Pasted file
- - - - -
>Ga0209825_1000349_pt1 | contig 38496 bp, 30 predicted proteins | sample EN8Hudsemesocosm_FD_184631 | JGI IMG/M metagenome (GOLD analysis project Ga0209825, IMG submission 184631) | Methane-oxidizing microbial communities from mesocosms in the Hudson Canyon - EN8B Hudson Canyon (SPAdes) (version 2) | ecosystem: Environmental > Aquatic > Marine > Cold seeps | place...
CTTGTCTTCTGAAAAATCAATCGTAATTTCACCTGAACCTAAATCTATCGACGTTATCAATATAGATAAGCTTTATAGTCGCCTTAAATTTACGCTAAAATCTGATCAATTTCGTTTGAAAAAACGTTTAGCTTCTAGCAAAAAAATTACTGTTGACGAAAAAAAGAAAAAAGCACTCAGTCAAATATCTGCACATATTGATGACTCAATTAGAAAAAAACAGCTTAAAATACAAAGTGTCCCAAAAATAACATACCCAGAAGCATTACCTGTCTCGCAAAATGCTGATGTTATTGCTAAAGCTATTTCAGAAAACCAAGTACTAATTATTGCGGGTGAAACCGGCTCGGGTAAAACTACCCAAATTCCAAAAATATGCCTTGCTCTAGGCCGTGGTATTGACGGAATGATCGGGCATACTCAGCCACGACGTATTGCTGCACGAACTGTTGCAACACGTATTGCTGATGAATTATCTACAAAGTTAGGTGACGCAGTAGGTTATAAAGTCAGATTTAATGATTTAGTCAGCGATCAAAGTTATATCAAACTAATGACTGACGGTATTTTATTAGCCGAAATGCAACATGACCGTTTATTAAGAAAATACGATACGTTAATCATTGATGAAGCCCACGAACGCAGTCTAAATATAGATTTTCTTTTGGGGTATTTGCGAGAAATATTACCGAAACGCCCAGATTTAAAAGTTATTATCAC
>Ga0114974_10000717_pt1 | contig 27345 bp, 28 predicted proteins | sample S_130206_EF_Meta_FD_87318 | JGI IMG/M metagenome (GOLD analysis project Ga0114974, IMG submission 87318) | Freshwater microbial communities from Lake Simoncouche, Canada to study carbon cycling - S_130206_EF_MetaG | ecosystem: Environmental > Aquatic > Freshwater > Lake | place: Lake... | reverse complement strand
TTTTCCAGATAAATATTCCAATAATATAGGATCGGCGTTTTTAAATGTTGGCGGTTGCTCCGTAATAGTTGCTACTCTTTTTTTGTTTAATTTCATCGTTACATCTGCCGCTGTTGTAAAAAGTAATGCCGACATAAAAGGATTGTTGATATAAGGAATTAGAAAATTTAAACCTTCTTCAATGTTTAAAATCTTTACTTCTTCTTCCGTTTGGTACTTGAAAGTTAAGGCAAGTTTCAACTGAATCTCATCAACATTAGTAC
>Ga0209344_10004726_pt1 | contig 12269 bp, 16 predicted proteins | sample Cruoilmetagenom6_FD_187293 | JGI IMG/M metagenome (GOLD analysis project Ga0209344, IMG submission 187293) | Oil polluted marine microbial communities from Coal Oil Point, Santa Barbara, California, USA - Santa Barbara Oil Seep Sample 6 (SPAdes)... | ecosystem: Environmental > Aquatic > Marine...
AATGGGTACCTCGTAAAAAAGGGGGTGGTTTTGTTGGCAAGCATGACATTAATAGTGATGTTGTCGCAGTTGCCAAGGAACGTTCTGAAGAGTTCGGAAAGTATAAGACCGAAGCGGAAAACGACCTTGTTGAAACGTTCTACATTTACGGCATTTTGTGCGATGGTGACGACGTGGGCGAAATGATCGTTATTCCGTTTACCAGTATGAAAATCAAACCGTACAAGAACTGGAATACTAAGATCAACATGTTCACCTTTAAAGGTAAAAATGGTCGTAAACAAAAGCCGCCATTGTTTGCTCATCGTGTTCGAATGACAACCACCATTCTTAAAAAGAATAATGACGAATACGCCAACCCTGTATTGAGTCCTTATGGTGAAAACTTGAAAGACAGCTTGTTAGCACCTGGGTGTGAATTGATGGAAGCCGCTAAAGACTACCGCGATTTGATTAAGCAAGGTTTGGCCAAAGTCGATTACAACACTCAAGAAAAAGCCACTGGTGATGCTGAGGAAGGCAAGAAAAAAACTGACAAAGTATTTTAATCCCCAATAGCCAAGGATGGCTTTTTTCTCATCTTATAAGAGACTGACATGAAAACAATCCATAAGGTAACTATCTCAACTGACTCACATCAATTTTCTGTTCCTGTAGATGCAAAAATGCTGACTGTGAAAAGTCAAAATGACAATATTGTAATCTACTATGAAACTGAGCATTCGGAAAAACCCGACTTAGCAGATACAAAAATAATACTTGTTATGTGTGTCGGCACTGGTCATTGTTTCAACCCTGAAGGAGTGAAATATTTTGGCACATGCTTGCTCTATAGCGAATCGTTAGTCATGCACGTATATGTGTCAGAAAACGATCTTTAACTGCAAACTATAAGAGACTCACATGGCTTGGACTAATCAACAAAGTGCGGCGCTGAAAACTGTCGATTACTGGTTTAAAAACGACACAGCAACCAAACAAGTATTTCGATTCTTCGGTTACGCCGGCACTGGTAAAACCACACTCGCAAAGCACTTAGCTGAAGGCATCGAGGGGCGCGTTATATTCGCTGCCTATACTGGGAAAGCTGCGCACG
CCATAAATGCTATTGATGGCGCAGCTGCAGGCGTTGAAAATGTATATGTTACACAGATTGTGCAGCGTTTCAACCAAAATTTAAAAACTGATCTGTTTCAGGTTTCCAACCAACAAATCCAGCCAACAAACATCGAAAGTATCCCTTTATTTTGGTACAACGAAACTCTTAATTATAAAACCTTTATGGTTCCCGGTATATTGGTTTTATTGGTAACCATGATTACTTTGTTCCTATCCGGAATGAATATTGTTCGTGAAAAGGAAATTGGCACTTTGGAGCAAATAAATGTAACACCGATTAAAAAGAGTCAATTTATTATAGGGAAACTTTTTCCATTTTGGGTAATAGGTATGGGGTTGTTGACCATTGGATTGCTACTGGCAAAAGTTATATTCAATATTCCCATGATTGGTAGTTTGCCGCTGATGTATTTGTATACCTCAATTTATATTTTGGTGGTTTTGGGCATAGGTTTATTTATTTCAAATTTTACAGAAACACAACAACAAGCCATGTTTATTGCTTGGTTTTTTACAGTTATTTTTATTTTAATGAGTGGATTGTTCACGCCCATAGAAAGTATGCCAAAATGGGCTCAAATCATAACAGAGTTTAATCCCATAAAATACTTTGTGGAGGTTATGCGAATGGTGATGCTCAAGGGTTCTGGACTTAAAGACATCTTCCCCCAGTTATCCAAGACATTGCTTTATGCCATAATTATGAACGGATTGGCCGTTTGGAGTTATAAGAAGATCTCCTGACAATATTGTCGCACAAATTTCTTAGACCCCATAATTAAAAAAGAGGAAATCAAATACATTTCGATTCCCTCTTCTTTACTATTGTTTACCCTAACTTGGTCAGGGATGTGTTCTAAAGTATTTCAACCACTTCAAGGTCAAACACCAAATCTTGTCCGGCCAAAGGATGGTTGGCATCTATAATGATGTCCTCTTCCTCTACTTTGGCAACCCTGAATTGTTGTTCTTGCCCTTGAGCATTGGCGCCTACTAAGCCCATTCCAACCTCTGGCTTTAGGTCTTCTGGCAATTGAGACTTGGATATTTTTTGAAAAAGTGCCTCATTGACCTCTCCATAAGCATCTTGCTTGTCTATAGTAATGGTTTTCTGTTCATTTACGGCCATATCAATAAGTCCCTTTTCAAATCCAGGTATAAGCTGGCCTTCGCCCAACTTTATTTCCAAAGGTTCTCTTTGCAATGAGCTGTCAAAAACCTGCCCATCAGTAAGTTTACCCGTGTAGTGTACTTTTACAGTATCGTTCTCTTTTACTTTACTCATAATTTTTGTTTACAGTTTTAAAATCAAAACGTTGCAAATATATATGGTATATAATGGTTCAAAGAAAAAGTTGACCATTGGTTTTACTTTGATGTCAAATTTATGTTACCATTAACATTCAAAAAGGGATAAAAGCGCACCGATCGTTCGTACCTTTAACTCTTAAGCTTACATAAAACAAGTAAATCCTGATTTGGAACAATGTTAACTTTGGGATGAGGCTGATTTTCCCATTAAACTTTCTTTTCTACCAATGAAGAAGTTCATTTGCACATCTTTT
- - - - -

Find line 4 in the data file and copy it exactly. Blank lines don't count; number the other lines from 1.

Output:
TTTTCCAGATAAATATTCCAATAATATAGGATCGGCGTTTTTAAATGTTGGCGGTTGCTCCGTAATAGTTGCTACTCTTTTTTTGTTTAATTTCATCGTTACATCTGCCGCTGTTGTAAAAAGTAATGCCGACATAAAAGGATTGTTGATATAAGGAATTAGAAAATTTAAACCTTCTTCAATGTTTAAAATCTTTACTTCTTCTTCCGTTTGGTACTTGAAAGTTAAGGCAAGTTTCAACTGAATCTCATCAACATTAGTAC